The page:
Blood supply of the spine.”Old faithful” and “Glymphatic”

I discovered recently, that once you start suggesting that stretching your back  isn’t a good idea (at all)  the yoga  and pilates lobby comes out. So you engage with them. You point them to research, they  come back with belief, you point out that stretching  the back only deadens the nerve endings, you supply references, they supply none.

Eventually, though, even they get a bit  worried by their lack of causality  and science.  What does stretching do, they ask themselves. They come back with, what  I call, “the old faithful Argument”

The Old faithful argument runs like this. You need to move your back, and stretch it,  to pump the blood in an out.

To begin to understand “bad backs” we need to understand the vascular and neuro anatomy of the spine. I am no expert on this, but here is my 1st attempt at some cut and pasting to inform my future thinking

This following link goes into worrying detail about the blood supply of the spine.  My take home message , I think , is this. The spine is amazingly well supplied with blood. Things may go wrong,  but in  most cases, if you need to move the spine to pump blood in and out,  you have very , very severe problems.Nothing to do with normal back pain.

The veins in the back are quiet amazing too

“In 2011, researchers from the Department of Neurological Surgery at Ohio State Medical Center summarized the significance and current understanding of several aspects of the CSVS in their review article: “Today, the vertebral venous plexus is considered part of the cerebrospinal venous system, which is regarded as a unique, large-capacitance, valveless plexiform venous network in which flow is bidirectional that plays an important role in the regulation of intracranial pressure with changes in posture and in venous outflow from the brain, whereas in disease states, it provides a potential route for the spread of tumor, infection, or emboli.”

Maybe we need to pump the spinal lymphatic system?

“the lymphatic system does not extend into the brain or spinal cord, despite the high metabolic activity of neural tissue and its high sensitivity to changes in the extracellular environment, including the build-up of metabolic waste products. Such an absence of lymphatic vessels has led scientists to believe that an alternative process exists, which takes the place of this critical lymphatic function” ( well according to Wikipedia)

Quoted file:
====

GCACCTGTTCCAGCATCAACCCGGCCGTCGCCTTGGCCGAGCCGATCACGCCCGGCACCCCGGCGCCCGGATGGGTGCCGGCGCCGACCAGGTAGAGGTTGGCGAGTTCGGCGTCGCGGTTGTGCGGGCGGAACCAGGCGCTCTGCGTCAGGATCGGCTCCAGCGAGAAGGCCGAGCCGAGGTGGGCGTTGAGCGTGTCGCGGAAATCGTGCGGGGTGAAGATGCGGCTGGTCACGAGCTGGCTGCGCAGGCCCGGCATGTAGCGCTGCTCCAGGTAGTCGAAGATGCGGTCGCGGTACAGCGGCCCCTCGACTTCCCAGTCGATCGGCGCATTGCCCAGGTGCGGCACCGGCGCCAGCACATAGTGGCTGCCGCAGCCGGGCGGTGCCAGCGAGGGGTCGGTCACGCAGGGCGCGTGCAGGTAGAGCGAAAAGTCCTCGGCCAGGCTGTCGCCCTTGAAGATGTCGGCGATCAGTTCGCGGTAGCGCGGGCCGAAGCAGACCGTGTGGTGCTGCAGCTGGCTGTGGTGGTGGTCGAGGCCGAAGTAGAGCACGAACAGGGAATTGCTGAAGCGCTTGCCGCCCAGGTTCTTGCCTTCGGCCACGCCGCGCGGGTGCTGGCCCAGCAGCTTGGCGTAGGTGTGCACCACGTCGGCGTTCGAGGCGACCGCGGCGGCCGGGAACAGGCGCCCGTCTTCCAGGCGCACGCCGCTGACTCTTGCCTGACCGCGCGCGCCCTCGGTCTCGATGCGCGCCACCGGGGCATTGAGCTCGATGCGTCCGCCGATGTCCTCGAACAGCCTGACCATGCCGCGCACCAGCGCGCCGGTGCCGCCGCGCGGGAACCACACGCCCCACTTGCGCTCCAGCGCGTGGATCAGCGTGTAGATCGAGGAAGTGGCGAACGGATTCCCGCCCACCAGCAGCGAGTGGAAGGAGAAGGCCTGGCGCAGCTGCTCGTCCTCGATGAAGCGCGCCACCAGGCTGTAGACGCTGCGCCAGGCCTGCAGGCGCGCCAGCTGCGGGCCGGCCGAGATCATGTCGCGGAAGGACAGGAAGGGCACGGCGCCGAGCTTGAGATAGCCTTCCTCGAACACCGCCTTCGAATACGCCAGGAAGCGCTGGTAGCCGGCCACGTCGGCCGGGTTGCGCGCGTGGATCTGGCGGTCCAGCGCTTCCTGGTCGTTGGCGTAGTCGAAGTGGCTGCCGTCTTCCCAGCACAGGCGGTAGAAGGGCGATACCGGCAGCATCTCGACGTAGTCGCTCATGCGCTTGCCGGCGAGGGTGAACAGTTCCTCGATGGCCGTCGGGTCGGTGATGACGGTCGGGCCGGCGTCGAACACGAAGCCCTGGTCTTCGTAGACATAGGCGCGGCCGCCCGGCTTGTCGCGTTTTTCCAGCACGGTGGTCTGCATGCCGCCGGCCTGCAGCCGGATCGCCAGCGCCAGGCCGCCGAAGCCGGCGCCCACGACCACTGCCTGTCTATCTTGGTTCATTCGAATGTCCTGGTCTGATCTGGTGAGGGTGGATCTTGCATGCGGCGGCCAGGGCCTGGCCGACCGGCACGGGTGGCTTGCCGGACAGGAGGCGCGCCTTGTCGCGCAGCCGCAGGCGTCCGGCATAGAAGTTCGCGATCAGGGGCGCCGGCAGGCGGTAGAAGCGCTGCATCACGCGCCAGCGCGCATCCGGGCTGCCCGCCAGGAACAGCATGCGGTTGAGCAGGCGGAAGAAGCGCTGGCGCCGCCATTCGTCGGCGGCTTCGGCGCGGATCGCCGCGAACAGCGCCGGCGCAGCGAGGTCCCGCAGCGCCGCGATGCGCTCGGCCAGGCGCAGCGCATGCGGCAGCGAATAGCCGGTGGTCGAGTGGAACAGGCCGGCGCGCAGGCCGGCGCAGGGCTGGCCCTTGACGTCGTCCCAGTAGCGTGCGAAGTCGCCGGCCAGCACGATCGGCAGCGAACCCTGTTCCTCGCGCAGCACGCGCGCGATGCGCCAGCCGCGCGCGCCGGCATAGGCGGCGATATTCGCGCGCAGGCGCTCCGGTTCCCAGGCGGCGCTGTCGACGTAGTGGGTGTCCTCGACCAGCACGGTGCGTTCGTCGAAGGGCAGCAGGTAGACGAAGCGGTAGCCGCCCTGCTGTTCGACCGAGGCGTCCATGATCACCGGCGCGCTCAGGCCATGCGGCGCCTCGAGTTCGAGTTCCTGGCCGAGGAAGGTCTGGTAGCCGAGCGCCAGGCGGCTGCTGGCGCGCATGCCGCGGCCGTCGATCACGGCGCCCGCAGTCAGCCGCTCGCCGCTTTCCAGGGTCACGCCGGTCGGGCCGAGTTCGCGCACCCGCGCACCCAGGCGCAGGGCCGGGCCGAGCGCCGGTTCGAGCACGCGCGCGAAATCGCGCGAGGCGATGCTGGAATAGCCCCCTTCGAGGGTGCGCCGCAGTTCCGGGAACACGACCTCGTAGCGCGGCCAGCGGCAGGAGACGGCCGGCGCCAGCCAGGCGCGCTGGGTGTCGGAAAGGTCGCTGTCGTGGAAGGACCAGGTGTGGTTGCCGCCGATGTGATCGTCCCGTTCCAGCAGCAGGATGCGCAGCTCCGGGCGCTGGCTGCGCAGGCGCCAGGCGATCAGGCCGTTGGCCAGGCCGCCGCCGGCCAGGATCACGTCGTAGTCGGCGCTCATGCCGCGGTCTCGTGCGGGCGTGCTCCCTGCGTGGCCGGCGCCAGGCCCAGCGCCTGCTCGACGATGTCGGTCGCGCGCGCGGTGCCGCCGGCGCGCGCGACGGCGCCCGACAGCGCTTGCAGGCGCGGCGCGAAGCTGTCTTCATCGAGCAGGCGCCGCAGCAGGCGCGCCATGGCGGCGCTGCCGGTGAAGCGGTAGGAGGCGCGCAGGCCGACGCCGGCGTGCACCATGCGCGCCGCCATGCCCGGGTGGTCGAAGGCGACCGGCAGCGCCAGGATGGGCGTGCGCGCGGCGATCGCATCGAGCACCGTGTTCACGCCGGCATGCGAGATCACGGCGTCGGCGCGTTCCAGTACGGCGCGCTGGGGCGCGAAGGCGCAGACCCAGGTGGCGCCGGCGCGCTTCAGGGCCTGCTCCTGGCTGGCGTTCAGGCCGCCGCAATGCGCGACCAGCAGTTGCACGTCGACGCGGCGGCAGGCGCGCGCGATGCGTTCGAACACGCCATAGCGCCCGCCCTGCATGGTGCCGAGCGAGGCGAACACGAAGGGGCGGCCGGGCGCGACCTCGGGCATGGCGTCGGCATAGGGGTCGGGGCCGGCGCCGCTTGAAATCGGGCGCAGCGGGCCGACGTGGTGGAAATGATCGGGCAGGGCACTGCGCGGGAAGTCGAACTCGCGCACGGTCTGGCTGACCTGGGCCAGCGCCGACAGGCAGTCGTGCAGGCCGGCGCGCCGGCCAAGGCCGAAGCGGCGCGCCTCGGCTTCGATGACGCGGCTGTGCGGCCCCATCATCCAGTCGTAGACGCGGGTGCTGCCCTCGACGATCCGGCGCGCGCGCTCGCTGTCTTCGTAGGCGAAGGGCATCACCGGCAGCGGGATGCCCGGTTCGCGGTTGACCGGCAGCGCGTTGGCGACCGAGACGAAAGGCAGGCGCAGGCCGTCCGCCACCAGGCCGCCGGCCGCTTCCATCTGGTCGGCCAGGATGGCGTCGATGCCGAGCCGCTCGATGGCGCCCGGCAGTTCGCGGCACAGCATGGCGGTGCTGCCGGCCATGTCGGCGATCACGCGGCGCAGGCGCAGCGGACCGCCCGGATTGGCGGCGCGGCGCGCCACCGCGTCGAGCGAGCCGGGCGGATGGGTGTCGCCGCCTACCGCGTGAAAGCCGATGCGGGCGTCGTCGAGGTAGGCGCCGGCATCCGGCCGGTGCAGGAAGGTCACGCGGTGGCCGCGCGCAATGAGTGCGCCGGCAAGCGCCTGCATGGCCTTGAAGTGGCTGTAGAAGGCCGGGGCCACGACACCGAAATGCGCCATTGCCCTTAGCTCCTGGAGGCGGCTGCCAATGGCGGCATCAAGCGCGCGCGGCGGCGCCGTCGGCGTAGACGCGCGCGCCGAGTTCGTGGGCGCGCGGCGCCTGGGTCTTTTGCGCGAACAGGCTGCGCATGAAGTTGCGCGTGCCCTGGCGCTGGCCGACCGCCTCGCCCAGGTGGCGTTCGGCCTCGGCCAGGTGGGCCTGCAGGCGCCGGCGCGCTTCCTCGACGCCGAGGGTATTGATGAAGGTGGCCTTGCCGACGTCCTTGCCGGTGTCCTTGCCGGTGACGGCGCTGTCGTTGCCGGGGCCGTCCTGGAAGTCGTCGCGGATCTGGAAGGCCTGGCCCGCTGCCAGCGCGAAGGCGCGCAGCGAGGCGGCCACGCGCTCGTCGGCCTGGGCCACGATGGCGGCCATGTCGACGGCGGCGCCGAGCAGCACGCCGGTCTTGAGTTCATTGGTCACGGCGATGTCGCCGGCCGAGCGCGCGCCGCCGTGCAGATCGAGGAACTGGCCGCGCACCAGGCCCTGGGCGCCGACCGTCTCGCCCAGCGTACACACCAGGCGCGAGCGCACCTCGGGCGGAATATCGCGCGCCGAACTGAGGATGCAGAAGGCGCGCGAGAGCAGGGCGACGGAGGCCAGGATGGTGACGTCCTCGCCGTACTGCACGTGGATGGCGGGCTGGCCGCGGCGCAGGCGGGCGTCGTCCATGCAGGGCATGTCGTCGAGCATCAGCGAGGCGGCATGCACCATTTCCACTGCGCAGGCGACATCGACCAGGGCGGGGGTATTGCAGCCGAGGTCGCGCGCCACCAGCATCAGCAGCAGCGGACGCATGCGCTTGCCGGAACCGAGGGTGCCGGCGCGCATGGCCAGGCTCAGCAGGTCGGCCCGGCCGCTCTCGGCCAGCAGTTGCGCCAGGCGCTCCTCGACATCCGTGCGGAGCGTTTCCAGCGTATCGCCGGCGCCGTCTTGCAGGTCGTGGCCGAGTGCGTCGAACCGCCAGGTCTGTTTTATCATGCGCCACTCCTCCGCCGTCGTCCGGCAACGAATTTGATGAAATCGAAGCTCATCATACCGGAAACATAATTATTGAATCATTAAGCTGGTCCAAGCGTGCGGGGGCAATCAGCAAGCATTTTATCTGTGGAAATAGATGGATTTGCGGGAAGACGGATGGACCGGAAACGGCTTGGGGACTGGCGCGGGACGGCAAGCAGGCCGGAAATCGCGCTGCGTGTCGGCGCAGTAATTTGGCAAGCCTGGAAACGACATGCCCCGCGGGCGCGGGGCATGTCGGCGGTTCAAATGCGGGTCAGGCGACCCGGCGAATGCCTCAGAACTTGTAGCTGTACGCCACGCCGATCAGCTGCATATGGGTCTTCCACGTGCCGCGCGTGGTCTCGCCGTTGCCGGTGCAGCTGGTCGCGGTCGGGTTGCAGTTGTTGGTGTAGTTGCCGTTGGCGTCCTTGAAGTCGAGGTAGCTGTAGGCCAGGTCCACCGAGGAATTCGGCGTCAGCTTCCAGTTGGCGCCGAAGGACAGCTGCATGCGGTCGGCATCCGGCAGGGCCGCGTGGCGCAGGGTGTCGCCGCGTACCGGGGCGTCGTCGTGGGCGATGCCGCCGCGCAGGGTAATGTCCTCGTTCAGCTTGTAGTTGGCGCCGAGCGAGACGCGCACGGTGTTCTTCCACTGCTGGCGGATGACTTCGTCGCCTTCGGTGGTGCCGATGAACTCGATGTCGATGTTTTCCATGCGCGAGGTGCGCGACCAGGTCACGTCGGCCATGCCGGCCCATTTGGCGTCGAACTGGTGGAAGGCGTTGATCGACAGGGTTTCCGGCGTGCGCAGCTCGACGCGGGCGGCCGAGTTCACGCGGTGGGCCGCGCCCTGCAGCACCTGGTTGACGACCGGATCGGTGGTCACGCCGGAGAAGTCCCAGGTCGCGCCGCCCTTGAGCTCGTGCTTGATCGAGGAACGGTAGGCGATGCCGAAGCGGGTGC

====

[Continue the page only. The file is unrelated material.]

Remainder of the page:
In the same review, it suggests this

“In 2012, it was shown that AQP4 is essential for paravascular CSF–ISF exchange. Analysis of genetically modified mice that lacked the AQP4 gene revealed that the bulk flow-dependent clearance of interstitial solutes decreases by 70% in the absence of AQP4. Based upon this role of AQP4-dependent glial water transport in the process of paravascular interstitial solute clearance, Iliff and Nedergaard termed this brain-wide glio-vascular pathway the ‘glymphatic system’.”

Sooo, we need to get a handle on what the hell the “glymphatic system” is! maybe this helps. As the PR says, “It’s as if Dr. Nedergaard and her colleagues have uncovered a network of hidden caves and these exciting results highlight the potential importance of the network in normal brain function,” said Roderick Corriveau, Ph.D., a program director at NINDS.

Take home message: get more sleep. Stretching a bit to pump blood in and out of your spine is probably incorrect

The relationship of lumbar flexion to disability in patients with low back pain

The relationship of lumbar flexion to disability in patients with low back pain,  by M Scott Sullivan Lisa Donegan Shoaf and Daniel L Riddle (Physical Therapy March 2000 vol. 80 no. 3 240-250)

is an interesting study

method

Patients completed the Roland-Morris Back Pain Questionnaire (RMQ), and the therapists assessed lumbar spine flexion AROM (active range of motion) using a dual-inclinometer technique at the initial visit and again at discharge.

Conclusion

Measures of lumbar flexion AROM should not be used as surrogate measures of disability. Lumbar spine flexion AROM and disability are weakly correlated, suggesting that flexion AROM measures should not be used as treatment goals.

Free full study here. it “sort of” breaks the link between spine mobility and future back trouble.

The study also draws some very interesting observations about therapist biases

As always,  this gives us another crop of references to follow up

6 muscles of the back are functionally different from limb muscles

Limb muscles create movement, torso muscles create stability.

The simple act of walking requires spine stability. There are no agonists and antagonists in the torso they are all required to stabilise force generated elsewhere in the body.

If your therapist treats your core muscles in the same way as limb muscles, they are simply going to extend the pain in your back

Elite performers generate force in their hips, and it is transmitted through a stiffened core.

Spinal Control: The Rehabilitation of Back Pain: State of the art and science
edited by Paul W. Hodges, Jacek Cholewicki, Jaap H van Diee